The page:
• Wiring in plenums: When installing cable in an office building, fire codes often dictate that cables running through the air spaces in the building's walls (called plenums) must have an outer sheath made from a material that does not emit toxic gases when it burns. The PVC sheathing used on most cables does emit these gases, so there is a separate grade of cable, called plenum cables, that have sheathing made of a safer material. Plenum cables are less flexible and more expensive, but if local codes require it, use them.
    • Underground wiring: The cable must be designed in such way that the the water around it cannot get to the cable in any way. Undeground cables generally use special tight outside shealt and quite often have some form of filling material that keeps the mousture out of cable.
    • Outside wiring: The wiring outside is subject to the outside consitions like sunlight, summer heat, winter cold, possibly mechanical stress etc. The cables used outside must be such that they keep the mousture out of the cable and can withstand the UV radiation from the sunlight. If cable outside is hung from place to another it must be mechanically strong enough to withstand the intended use.
    • Wiring on hot places: Special cables are needed in very hot places where normal cables do not survive.
    • Places with chemicals: You must select cable that does not reach to the chemicals.
    • Cables that are moved often: You must select a cable with stranded conductors. Dependign on the applications those cabpes generally have wery flexible PVC or rubber insulation.
    • Cables that are moved on cold conditions: You must select a stranded cable that has insulation that can withstand the low temperatures without breaking. On winter conditions usually the cables with rubber insulation are good (check the cable manufacturers for specifications).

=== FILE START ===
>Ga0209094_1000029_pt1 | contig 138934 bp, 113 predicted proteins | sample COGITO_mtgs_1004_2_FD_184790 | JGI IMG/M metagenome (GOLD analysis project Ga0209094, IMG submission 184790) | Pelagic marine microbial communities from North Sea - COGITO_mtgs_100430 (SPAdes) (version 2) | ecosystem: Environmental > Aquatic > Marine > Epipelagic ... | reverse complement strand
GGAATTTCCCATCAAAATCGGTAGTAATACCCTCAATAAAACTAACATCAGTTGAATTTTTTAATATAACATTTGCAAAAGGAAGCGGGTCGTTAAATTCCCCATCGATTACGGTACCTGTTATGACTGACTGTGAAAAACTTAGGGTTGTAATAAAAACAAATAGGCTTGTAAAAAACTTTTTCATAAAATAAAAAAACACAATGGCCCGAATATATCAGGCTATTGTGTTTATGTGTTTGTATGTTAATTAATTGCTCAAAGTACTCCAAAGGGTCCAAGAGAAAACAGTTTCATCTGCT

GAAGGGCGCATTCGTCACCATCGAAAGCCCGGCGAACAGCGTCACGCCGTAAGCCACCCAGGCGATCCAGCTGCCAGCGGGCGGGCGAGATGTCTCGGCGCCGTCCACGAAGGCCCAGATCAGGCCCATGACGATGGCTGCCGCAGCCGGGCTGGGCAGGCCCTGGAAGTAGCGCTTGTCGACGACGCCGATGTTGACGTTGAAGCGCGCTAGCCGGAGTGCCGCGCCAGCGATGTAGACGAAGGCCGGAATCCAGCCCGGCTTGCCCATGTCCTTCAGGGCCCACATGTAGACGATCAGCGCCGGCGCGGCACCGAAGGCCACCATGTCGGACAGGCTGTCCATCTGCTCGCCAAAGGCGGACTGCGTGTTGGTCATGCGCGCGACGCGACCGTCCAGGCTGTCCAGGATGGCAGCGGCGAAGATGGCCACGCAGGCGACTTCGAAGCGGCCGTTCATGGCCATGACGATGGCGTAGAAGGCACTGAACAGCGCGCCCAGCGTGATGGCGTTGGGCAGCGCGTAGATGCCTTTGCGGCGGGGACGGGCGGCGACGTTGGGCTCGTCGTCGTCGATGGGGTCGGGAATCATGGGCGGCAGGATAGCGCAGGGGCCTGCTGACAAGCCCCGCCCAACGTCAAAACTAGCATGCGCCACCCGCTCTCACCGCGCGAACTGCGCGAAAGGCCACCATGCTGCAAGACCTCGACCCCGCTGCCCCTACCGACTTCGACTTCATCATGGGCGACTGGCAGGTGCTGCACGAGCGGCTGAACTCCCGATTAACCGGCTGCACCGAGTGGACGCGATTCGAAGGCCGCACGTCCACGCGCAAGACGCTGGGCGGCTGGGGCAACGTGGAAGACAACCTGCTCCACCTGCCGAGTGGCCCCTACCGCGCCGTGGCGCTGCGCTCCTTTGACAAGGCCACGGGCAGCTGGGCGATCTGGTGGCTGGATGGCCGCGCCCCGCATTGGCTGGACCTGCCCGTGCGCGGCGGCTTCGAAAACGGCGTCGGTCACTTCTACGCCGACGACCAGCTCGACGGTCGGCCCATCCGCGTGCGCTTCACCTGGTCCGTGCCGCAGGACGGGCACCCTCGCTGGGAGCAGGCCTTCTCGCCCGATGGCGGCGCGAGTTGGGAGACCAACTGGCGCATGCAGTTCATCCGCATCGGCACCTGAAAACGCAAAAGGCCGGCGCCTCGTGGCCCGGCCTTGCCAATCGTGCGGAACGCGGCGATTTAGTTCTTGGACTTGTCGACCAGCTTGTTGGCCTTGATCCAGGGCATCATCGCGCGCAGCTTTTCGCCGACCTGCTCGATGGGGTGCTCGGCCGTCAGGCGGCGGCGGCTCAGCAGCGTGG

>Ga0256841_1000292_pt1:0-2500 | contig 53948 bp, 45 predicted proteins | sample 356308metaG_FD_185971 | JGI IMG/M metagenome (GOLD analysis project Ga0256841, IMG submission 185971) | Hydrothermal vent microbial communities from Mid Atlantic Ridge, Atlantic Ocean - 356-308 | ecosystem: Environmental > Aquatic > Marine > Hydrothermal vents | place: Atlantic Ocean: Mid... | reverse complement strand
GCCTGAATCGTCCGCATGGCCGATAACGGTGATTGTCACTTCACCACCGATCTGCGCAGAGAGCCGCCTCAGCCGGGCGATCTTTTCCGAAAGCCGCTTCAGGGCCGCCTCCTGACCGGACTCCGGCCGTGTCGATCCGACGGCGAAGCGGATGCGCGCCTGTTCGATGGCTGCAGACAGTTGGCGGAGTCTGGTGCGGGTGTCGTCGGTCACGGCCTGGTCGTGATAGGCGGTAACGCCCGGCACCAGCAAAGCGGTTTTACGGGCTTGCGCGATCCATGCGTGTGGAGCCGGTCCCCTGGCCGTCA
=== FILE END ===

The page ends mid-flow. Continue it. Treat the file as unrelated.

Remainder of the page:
When cable is used to carry sensitive signals, the system noise coupled to cable needs to be taken into consideration. Noise signals can appear in a cable asthe result of capacitive coupling of nearbyE (electric) fields, inductive couplingof local M (magnetic) fields, EM (electromagnetic)coupling of radio signals inspace, and C (conduction) via intentionalor leakage paths. The coupled signalappears as an additional signal in serieswith the line or lines. Dependingon the cable type, the coupledsignal may appear in normal or common mode. Twisted-pairs equally interceptcoupled signals, so the incident signalsappear only in common mode. Pairs withidentical impedances to the local commonare balanced.

    Technical information

      Cable resistance

      Cable resistance is generally defined by the properties of the cable material resistance. Generally in copper cables the resistance of cable is defined by the cable thickness and length and the nominal resistance of copper. Same applies also to cables made from other materials. The cable resistance is not constanly constant in all conditions. The cable temperature and signal frequency on cable can affect the resistance. Generally in the cables made of copper have their resistance increase somewhat when the cable temperature increases. Skin effect is a physical phenomenon that relates to the limited penetration into a conductor of a high frequency signal according to its frequency. The less of the cable the current uses, the higher the resistance appears to be. This has speficically effect on cables that are thick and carry high frequency signals.

      • DC = Entire cable
      • 1 kHz = 82.5 mils
      • 10 kHz = 26.1 mils
      • 100 kHz = 8.25 mils
      • 1 MHz = .261 mils
      • 10 MHz = .0825 mils
      • 100 MHz = .0261 mils
      • 1 GHz = .00825 mils (8 micro-inches)
      The unit mils means one thousands of inch (0.024 mm).

      Coaxial cables

      A coaxial cable is one that consists of two conductors that share acommon axis. The inner conductor is typically a straight wire, eithersolid or stranded and the outer conductor is typically a shield that might be braided or a foil. Coaxial cable by its very construction doesn't radiate much, and its outer shield makes it fairly impervious to having interference induced in it.

      Coaxial cable is a cable type used to carry radio signals, video signals, measurement signals and data signals. Coaxial cables exists because we can't run open-wire line near metallic objects (such as ducting) or bury it. We trade signal loss for convenience and flexibility. Coaxial cable consists of an insulated ceter conductor which is covered with a shield. The signal is carried between the cable shield and the center conductor. This arrangement give quite good shielding agains noise from outside cable, keeps the signal well inside the cable and keeps cable characteristics stable.